In Defence of the Dark Art #Edfest Part 3

Debate, chaired by Laura McInerney (newspaper editor) between David Didau (author) and Dylan Wiliam (educational researcher).


What if everything you knew about education was wrong?


I stood and listened to the debate (by the time I found it the last seat had been snaffled) and it was very interesting, and chimed very much with my experience (learning styles help you to examine how you teach, what works in education is very complex and context specific etc).  But I left with something unsaid.

When you have children with Special Educational Needs in your class you need to differentiate the work – however you choose to do this.  It doesn’t have to been about separate worksheets.  It could be about the level of support you give them, or the kind of counting apparatus they use.  If we don’t do this, then those children on the outside edges, at either end of the scale, they don’t necessarily learn.  (Or, they don’t learn as well as they could.)

We are more alike than different, yes, but that doesn’t mean we pay no attention to the differences.  In a sense, the differences are what make us who we are.  Of course they matter.   In a book about teaching, next time, please write more than five pages about Special Educational Needs.


I wish I had managed to come up with a question, if only I was brave enough to wave my hand more assertively, because every teacher is a teacher of special needs.



11 thoughts on “In Defence of the Dark Art #Edfest Part 3

  1. Too right.

    I think it’s useful to remember that SEN is a focus on what a child *needs* to properly access education. Often the answer can be hard to find, but we shouldn’t excuse ourselves from looking for how to differentiate and pass the problem back to the child, just because it is tricky. I’m troubled by the notion (which seems to be gaining ground) that SEN is some kind of ‘excuse’ for the child.

    I was working with some NQTs yesterday, and one had a child who got really agitated, upset and disruptive when he sat on the carpet, but was fine everywhere else. We bounced around lots of ideas that might help him, and then someone suggested that it might be the physical sensation of the rug itself that was the issue. It seemed so obvious, but also so easy to overlook, that everyone in the room went ‘oh yes!’ The teacher hadn’t thought of this possibility, but it sounded like it might be the root cause of the problem. Figuring out how to solve every child’s ‘needs’ so that they can access learning is at the heart of good education.

    1. Exactly. Sadly, in SEN (if I can call it that) there is a long tradition of passing the lack of progress off into someone or something else, which makes me jump about – and is one of the underpinning principles of the Code of Practice. Unfortunately, I think a lot of people are going to be a bit slow in catching on – or they will (which is even more saddening in my view) use the current debate about inclusion and making it work, to say that anyone with different learning needs should be in a special school.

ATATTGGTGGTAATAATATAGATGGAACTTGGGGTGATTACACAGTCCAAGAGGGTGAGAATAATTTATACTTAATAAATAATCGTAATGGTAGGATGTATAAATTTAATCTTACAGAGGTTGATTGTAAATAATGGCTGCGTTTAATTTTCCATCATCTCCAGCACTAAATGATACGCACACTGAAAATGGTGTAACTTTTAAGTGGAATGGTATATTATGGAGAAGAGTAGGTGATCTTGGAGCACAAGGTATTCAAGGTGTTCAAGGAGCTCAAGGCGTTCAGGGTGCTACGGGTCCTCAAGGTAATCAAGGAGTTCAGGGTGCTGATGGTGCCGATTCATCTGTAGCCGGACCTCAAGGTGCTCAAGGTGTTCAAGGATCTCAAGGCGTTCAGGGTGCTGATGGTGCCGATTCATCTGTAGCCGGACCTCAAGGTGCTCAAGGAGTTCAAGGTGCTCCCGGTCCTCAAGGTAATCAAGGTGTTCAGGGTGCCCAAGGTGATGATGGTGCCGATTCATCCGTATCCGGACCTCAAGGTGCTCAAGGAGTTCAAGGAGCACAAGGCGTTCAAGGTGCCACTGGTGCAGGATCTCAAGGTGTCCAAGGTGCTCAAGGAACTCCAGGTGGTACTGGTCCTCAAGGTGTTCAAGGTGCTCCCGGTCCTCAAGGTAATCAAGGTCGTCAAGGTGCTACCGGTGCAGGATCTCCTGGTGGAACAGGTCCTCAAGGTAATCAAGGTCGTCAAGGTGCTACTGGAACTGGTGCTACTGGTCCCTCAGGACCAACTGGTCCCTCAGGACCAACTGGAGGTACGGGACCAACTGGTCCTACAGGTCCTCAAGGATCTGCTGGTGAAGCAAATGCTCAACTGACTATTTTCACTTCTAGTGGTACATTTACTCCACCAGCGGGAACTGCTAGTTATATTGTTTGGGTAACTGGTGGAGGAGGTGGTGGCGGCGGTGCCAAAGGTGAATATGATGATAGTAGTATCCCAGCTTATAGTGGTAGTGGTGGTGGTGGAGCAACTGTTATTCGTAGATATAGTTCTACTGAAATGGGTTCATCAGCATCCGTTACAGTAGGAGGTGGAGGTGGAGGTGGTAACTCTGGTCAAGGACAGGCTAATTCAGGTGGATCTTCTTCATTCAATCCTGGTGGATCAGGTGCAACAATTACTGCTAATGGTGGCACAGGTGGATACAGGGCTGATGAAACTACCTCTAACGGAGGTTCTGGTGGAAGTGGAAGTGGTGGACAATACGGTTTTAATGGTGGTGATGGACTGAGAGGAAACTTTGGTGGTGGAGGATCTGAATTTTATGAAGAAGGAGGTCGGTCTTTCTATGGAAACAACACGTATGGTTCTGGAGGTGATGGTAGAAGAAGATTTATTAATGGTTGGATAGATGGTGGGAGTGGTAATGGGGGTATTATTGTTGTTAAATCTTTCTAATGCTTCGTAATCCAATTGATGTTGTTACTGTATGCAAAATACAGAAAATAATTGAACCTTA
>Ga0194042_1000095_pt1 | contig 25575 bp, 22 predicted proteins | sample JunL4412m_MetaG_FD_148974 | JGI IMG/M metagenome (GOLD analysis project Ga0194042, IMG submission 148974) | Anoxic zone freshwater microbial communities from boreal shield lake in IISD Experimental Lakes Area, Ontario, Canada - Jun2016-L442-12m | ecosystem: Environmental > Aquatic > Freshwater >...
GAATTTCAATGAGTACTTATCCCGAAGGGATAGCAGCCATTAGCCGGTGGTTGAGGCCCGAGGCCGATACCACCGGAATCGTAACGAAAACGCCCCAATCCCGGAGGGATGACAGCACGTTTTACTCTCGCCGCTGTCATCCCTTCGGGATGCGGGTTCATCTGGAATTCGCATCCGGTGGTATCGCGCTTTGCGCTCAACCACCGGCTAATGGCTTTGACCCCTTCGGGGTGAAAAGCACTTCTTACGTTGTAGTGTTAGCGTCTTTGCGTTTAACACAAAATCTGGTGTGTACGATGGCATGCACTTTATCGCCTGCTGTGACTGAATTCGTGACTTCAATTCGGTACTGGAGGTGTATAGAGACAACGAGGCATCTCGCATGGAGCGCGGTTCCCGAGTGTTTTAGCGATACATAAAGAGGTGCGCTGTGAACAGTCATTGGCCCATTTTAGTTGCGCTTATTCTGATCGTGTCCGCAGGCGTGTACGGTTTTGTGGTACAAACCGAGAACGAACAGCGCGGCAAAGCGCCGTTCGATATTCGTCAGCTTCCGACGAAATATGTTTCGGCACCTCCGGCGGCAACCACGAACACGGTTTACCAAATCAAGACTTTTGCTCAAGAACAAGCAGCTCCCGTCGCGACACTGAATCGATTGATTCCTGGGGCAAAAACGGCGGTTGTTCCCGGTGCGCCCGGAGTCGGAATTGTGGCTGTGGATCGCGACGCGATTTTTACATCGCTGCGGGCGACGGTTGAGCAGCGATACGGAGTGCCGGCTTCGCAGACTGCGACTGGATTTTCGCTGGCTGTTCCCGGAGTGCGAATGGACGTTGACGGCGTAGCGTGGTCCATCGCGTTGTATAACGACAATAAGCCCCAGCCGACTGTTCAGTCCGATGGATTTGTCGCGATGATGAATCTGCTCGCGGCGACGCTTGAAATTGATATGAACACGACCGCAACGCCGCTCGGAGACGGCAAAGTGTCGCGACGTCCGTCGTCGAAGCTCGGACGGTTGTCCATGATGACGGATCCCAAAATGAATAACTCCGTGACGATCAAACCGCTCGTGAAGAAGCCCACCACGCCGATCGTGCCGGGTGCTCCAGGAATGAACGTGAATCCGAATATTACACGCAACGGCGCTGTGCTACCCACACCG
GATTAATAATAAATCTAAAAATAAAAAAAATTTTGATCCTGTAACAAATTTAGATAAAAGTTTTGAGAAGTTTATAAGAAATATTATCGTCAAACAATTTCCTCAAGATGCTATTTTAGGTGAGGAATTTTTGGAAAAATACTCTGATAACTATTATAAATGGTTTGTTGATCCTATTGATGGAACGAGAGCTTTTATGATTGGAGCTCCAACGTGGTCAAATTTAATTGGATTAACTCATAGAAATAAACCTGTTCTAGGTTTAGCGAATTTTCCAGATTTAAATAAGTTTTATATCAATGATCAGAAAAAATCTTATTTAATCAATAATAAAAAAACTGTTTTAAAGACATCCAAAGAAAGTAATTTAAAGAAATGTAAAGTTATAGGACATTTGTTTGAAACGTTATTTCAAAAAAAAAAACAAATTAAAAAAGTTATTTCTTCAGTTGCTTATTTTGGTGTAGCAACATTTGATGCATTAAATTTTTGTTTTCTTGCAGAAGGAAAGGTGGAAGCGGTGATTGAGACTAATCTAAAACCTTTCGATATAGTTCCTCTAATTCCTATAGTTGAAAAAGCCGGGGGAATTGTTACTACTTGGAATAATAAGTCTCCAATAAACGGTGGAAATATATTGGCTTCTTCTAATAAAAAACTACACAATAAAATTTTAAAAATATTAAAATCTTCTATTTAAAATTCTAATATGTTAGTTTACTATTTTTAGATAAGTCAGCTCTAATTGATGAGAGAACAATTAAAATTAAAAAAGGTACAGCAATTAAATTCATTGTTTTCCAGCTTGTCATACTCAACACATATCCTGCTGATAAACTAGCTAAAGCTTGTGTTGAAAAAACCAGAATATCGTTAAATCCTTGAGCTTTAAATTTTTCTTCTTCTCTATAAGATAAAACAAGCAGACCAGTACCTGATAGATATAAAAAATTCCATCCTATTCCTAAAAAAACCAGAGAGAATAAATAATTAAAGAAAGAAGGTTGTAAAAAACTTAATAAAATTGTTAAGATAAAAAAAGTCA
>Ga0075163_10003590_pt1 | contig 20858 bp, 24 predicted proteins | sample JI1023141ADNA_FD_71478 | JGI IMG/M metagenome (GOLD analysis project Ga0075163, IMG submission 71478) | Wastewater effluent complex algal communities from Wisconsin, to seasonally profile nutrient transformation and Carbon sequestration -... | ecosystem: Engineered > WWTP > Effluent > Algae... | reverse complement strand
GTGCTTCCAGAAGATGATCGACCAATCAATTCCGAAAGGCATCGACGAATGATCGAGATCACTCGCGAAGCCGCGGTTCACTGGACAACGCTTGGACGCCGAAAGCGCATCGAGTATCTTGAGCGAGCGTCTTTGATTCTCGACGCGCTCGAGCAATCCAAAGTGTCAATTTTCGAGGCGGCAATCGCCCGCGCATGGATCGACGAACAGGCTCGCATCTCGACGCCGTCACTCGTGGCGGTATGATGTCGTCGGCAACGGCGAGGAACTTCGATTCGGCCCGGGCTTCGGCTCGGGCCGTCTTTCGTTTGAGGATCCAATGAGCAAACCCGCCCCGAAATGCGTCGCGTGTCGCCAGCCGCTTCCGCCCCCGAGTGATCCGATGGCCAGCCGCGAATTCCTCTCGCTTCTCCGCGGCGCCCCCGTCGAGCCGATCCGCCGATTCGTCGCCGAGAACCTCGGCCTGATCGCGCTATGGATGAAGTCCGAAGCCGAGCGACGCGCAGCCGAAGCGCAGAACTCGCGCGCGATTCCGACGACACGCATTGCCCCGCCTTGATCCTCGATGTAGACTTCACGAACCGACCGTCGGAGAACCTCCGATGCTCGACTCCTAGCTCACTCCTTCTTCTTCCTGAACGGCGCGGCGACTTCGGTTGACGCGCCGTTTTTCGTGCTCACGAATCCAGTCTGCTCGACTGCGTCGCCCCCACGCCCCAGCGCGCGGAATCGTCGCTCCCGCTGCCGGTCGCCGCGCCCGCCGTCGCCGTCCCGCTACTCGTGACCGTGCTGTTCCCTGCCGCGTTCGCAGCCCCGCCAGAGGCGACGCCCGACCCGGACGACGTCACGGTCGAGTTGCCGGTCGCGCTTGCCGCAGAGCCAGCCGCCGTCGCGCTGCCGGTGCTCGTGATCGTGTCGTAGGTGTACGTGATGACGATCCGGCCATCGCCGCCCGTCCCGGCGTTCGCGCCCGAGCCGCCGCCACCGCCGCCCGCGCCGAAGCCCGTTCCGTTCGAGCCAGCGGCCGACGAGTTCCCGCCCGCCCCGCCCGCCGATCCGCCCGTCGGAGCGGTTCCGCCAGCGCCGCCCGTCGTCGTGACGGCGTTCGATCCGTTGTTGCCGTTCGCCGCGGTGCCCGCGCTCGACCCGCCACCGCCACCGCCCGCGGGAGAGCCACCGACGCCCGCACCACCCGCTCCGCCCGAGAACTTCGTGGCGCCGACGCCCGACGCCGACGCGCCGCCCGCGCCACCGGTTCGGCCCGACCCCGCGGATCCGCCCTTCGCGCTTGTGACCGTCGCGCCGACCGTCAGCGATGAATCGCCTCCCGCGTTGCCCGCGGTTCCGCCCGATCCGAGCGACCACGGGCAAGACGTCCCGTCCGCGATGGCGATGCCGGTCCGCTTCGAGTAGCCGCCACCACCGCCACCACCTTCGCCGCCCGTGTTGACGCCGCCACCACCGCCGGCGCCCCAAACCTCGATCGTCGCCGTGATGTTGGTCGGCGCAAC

I shall keep banging on about it anyway. 😉

  2. Excellent point. No two children are alike, and no two children have the exact same needs. It’s the strongest argument I can think of for the need for MUCH smaller class sizes. Bless you for fighting this fight. It sucked the life out of me and I had to stop teaching. -Amy

    1. Ah, well, we shall see how long I can keep going! Do you have those charter schools that are making waves over here by you? I’m not very keen on the sound of those…

      1. We do. They get a lot of hype as if they’re going to solve all the problems of public education, and then they almost always crash and burn. Our biggest problem in our state is that the governor and legislature have chosen to defund the schools in order to elminate taxes on the wealthy (who, of course, support their re-election). That’s not an exaggeration – it’s a scandal that is in the news daily. And partly behind that move is what is obvioulsy a religous-right wish to do away with public schools. During every congressional session bills are advanced that would encourage people to pull their kids out of government schools in favor of private schools or home schooling. And in every session more and more money is taken away from those government schools. That’s our local tragedy, and there are many other types of educational tragedies playing out in pretty much every state.

      2. Yes, it is truly shocking. It’s a movement that’s powered by very wealthy and powerful people behind the scenes nationally, and which our state government has sold out to.

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